CMJ: Andrew W.K. Video Q&A
Andrew Strasser

There's no denying that Andrew W.K. is, as he phrases it, a "crazy, bloody-nosed rocker." But these days, the man best known for his party-fueled 2001 solo debut, "I Get Wet," is finding a new niche in classical music.

Entitled "55 Cadillac," W.K.'s new album is a car-inspired collection of what he calls "spontaneous solo piano improvisations." The set, which includes the track "Central Park Cruiser" premiering right here, will be jointly released on Sept. 8 by his own Skyscraper Music Maker and Thurston Moore's Ecstatic Peace! labels.

"Central Park Cruiser" - Andrew WK

Listen to our exclusive stream of the Andrew WK song "Central Park Cruiser"

In addition to preparing for a North American tour later this month, W.K. is juggling a new show on Cartoon Network. He's also entertaining rumors that he'll play Uncle Jesse in John Stamos' upcoming movie version of the TV show "Full House."

W.K. talked to about his new album, his own haunted '55 Cadillac, and why he thinks partying is like an "ice-cold chocolate milk."

What inspired "55 Cadillac"?

I had wanted to make an album of piano for a long time, just because it's an instrument I've played for most of life, and it's always used in all the other music I've made and my performances. It's the core of my musical experiences. I was never quite sure what kind of piano album I'd make. Would there be singing? Would there be other instruments? All of these questions kind of rolled around in my head until [Sonic Youth's] Thurston Moore asked me to do a piano album. He said if I recorded it, then he'd put it out on his label, Ecstatic Peace! That was motivating enough to give me a goal or even a due date.

How did you ultimately decide on a musical approach?

I read a quote by [saxophonist] Ornette Coleman about the difference between playing a song and just playing music. Coleman was talking about it in terms of jazz, and it really stuck with me. I've always enjoyed playing music for myself, not even necessarily playing a song or anything that I know. There's always something deeply particular about that sort of playing.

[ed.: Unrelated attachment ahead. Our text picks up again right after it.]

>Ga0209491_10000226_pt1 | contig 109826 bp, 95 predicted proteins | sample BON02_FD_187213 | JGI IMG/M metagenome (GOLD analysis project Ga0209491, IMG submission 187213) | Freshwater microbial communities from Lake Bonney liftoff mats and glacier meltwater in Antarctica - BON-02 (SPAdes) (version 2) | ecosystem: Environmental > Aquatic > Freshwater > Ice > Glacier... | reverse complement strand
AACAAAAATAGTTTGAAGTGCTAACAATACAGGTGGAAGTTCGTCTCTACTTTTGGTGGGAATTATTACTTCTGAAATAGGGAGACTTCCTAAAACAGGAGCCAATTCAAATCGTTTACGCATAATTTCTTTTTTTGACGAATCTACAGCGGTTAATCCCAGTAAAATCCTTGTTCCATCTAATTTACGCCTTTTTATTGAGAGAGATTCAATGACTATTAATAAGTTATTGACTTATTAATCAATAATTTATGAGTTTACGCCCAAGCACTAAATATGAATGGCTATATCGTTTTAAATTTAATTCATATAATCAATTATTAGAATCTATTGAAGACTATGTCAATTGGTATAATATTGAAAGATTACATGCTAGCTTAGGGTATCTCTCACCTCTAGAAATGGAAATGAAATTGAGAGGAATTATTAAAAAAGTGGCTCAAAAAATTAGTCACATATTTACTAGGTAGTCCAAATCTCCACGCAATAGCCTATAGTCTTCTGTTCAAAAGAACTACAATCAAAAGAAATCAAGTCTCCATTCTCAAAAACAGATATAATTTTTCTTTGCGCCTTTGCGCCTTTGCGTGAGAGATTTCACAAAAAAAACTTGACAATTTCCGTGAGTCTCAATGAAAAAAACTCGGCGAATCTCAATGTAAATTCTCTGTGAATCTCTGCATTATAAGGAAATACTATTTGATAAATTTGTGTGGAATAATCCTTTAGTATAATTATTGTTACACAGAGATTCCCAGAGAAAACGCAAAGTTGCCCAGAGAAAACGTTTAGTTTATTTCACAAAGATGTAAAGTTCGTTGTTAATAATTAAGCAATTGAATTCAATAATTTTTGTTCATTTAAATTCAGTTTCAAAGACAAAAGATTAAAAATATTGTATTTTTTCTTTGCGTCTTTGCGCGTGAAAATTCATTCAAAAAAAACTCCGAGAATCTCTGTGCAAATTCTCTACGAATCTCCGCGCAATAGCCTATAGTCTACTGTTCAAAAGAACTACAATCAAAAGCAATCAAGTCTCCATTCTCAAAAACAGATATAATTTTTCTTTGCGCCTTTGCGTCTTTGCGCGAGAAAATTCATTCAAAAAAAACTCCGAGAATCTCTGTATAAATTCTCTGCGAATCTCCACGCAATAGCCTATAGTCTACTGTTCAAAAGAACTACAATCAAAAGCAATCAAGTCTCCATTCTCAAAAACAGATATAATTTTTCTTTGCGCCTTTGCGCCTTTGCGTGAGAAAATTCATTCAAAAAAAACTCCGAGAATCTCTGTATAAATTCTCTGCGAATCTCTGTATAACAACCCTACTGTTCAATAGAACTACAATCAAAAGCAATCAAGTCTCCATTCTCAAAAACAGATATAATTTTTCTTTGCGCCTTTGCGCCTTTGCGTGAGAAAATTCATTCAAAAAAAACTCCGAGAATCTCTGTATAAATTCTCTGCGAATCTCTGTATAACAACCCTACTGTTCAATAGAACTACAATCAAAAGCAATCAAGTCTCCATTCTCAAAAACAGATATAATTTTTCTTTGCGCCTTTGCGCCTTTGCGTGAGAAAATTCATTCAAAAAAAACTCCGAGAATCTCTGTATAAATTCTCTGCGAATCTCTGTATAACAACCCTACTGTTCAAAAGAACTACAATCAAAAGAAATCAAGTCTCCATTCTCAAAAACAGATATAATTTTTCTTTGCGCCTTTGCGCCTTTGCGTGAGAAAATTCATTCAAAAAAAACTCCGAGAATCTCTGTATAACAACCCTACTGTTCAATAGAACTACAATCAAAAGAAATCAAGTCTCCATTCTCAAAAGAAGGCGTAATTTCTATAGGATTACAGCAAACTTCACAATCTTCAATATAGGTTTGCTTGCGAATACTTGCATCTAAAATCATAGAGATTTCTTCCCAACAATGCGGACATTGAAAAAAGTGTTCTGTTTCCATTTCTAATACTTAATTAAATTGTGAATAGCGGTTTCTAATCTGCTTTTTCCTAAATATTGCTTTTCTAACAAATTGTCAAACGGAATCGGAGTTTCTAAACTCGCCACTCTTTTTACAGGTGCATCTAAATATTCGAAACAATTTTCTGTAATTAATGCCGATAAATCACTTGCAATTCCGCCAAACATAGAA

Did it ever feel like you were taking a big creative risk?

It seemed very scary to me because in the past, I've put a huge amount of time into the recording process until I got the best take. Many layers of overdubs and vocals and a full range of instrumentation are on top of the piano on my other albums. The most terrifying thing to me was to strip everything away and just leave the piano. Then, to strip away the songs -- strip away the idea of knowing what you're doing. And that was, to me, very exposed. Then just to record the album and put it out without even being able to have the time to think about if it's good or not.

But it's not about it being good or not. It's about those moments being captured they happen. When I listened back, I didn't even remember what I had played, so it was like listening to someone else playing songs for the first time. It was just to see what would happen, to pretty much break every rule that I had adhered to before and do everything that had been too scary to do before.

When you first listened back to the tapes, were you surprised by what you heard?

In some ways, I was. There were some things that I didn't remember doing at all that I liked. But I was also not surprised. What I wanted to get across was something that sounded like me playing, and to me, this album sounds like me playing. I could see someone listening to it and thinking it sounds like classical music or jazz music or new age music. But it's really just the sound of Andrew W.K. playing piano.

You recorded the album at musician Baby Dee's house in Cleveland. Why did you pick that space?

Because she has my piano! My concert grand piano was purchased right around that same time I bought a 1955 Cadillac limousine. Both of these objects were the biggest purchases I had ever made. They ended up sort of staying related. For example, it was always very difficult for me to find a place to park the car, and it became very difficult to find a place to put the piano.

So, rather than just let it sit in storage, what's the best thing you can do with a piano? Give it to a piano player. Baby Dee is as good a piano as I ever imagine hearing in the world, and to have her play the piano, keep the piano, make a home for it during this time when I happen to not be able to keep it, just enriches it that much more. I feel pretty honored for her to have it.